Hunting > Upland & Waterfowl

Canada Beckons (Page 2)

The diversity of species, nonstop action and generous bag limits offered by Alberta, Saskatchewan and Manitoba are arguably unrivaled by any U.S. destination.

But it’s hard to hold off when a mature blue goose—perhaps the most beautiful bird of any kind I’ve ever seen—lands just in front of me. Its head is a brilliant, perfect shade of white that gorgeously contradicts its bluish gray breast. I can already picture it on my wall. Perhaps my wife will let me hang it over the bed, wings spread as if descending upon us.

But the blue discovers our charade and, along with the others, takes flight. The other snows continue circling but soon move on. It’s disappointing, but such is the nature of snow-goose hunting.

We shoot a few snows later that morning, but no flights compare to that huge flock that was nearly ours. Fortunately the disappointment is far outweighed by the thrill of having been in such proximity to so many birds.

I’m Here to Hunt Cranes?
There are certain wonderful aromas we associate with our sport that even a non-hunter could enjoy—Hoppe’s No. 9, a Lab puppy’s breath and crisping duck skin, for instance. Then there are those a non-hunter would find unpleasant that we associate with fond memories. And as I clean mallards, pintails and a variety of geese that evening with two good pals and a darn good duck guide, the salty, iron-rich air takes me back to Thanksgiving 1989: Dad had just showed me how to breast a mallard.

Aaron’s interjection returns me to present day.

“So, I was just talking to the guides and they’ve spotted a really nice group of cranes,” he says. “They think it would be a slam dunk.”

Aaron brought up the possibility of hunting cranes earlier that day, and I politely dismissed the idea. Has he intentionally waited until I am on my second refreshment to revisit the pursuit?

“I don’t want to stop you from hunting cranes,” I say, “but I’d rather hunt ducks. That’s why I’m here.”
Nick backs me.

“Well,” McCrea says, “I just happen to know a certain honey hole where you could probably limit out on ducks in the afternoon. The scouting report is really good.”

McCrea’s team gets up at 4 a.m. to guide hunters, then spends the rest of the afternoon scouting while clients nap. I honestly do not know when they sleep, but these guys know how to find waterfowl. I trust McCrea’s report.

“Okay, why not?” I concede.

Aaron is thrilled, and the next morning we set up a modest spread of sandhill crane and Canada goose decoys across a bean field. The species are prone to sharing the same fields, although the geese give the cranes a wide berth.

Sandhills can be mean and, as none of my friends or I have ever shot one, we are prepped on their temperament. No dog is used because a wounded crane goes for the eyes. We’re cautioned to allow the guides to deal with any ornery birds. By the time the talk is through, I’m convinced a poor shot may result in my death.

But that thought escapes me as a single crane swings off my end of the decoys. I pull ahead of its long, sharp bill and pull the trigger. It folds cleanly—well, as cleanly as a crane can. The cliché is that a dead crane looks like a lawn chair that somebody tossed out a window, but I’m not even sure that does the clumsiness justice. These birds are simply all legs.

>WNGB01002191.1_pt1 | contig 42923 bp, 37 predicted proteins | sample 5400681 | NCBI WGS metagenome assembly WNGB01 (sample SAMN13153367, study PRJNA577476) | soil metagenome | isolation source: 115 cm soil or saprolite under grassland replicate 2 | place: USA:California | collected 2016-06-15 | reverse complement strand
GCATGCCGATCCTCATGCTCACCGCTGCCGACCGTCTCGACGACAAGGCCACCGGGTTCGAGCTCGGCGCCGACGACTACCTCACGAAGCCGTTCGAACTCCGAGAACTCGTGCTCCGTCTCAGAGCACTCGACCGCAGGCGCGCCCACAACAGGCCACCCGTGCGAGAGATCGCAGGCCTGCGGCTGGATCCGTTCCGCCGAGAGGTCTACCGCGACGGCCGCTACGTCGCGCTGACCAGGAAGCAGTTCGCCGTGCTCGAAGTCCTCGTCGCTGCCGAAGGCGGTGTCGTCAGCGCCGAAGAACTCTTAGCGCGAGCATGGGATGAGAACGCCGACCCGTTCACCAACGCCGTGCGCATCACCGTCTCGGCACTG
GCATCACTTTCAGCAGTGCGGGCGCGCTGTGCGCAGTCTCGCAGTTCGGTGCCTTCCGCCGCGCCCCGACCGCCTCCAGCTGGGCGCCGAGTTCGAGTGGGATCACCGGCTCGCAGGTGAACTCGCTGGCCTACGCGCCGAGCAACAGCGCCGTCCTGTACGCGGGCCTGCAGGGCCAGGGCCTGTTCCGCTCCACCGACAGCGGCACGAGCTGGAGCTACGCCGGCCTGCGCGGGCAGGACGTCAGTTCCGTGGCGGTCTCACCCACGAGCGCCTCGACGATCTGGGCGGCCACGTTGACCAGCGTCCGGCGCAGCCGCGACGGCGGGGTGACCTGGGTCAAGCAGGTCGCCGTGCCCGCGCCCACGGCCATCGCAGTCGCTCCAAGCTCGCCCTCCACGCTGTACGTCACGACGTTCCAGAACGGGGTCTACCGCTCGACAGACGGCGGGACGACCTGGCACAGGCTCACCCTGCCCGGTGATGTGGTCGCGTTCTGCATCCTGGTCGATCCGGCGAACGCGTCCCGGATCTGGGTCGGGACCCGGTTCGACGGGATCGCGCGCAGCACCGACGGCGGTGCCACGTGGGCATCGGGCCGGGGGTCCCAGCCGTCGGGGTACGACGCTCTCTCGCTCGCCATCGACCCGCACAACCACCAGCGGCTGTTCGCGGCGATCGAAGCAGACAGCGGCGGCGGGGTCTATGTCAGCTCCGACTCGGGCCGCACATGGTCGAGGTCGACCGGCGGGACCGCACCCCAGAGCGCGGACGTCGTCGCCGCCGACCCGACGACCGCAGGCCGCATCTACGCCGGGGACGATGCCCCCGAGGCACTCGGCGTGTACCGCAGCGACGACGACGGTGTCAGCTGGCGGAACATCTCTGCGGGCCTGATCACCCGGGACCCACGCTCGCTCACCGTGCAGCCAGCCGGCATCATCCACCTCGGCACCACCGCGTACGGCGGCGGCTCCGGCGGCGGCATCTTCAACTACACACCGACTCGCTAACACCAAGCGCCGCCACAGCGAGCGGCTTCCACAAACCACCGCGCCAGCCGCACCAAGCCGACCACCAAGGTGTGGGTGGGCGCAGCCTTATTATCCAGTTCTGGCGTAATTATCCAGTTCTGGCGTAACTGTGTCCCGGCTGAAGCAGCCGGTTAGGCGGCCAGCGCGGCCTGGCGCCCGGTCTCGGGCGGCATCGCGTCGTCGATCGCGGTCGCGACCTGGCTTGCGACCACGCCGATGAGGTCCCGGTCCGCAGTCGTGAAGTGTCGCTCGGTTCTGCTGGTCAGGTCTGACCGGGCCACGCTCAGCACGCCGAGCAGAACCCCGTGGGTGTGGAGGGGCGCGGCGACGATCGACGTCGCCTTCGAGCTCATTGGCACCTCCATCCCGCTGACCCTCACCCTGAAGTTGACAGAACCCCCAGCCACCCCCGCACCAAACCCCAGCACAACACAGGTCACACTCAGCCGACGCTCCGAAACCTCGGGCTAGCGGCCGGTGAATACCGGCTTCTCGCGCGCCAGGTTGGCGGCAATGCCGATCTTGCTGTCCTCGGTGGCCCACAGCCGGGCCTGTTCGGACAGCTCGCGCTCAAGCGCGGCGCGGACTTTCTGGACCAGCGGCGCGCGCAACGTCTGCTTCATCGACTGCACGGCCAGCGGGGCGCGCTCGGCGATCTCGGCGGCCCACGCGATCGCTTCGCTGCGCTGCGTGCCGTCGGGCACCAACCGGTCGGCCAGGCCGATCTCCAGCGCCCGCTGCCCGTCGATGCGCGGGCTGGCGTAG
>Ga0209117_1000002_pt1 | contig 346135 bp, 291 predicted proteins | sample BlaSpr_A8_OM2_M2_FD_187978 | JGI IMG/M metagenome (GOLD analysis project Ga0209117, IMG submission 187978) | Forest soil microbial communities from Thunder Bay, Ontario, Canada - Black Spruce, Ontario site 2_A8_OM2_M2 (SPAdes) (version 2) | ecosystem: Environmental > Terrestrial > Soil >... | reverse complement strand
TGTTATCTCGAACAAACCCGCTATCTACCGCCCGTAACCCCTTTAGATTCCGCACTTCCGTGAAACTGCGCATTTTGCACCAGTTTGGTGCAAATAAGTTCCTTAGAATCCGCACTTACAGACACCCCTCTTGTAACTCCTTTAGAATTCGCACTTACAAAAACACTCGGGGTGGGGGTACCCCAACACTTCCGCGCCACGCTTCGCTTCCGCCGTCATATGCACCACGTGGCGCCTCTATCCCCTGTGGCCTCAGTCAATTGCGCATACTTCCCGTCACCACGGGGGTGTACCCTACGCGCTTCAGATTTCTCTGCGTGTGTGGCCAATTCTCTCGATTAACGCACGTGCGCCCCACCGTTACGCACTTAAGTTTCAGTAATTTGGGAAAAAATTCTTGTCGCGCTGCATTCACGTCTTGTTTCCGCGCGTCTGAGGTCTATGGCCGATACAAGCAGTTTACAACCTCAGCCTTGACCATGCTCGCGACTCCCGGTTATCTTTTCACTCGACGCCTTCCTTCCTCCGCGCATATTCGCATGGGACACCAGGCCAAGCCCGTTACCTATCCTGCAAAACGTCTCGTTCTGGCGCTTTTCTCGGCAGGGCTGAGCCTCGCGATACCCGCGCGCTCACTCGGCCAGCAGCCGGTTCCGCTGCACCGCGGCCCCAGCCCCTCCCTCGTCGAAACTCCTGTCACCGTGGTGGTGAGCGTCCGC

We are all smiles. Aaron made a wise suggestion, and I’m grateful. Three weeks later I toss the crane on a grill, cook it medium-rare and slice it thinly against the grain. It’s the tastiest meat I’ve ever eaten.

Not long thereafter a sizable group works us. A few veer off, but five commit. Nick and Aaron drop three while I watch.

Within seconds another group is working. Then chaos: One of the “dead” cranes springs up like Lazarus and charges toward Aaron’s blind. Then it just stands there, unaware of Aaron’s presence. The rest of us are certain Aaron’s about to be blinded, gutted or worse. The birds coast off to my right and over the horizon; when I glance back to check on Aaron, he has smartly pinned the crane to the ground with the butt of his shotgun.

What Makes a Trophy Duck?
“Well, this better be good, Aaron,” I joke as we assemble a spread of full-body mallards over a barley field. “Because that crane hunt you roped me into was just misery.”

“Something tells me even a guy like you will manage to shoot a duck this afternoon,” he fires back. Mallards are already attempting to light.

The day quickly turns into a giant I-told-you-so moment for Aaron. I am awed by the sheer size of the first groups of birds that work us, but I’m particularly surprised by how well they respond to calling. We direct them almost at will to the decoys. Want ’em a tad closer or better centered over the spread? Just fire up your cadence.

It is a nonstop blitzkrieg. And as the seventh or eighth huge group of greenheads swings in, I am happy to finish them with soft quacks and watch Nick and Aaron shoot. Both double up and, all grins, we take photos. Our pile of mallards plus one pintail leaves us two ducks shy of a limit, and we are more than content. Not only is it a fine bag, but it contains some gorgeous ducks. Three sport triple-curl tail feathers—trophy ducks by any measure—and Aaron takes the nicest bird home to mount.

Perhaps some men couldn’t tell you the date of their greatest duck hunt ever. Mine occurred Oct. 10, 2011. In three days we shot six different kinds of geese (seven if you count blues separately), five kinds of ducks and our first sandhills—all before most major U.S. seasons even had opened. I’m convinced there’s no better way to kick off the greatest time of year than with a visit to Canada. I can’t wait to go back.

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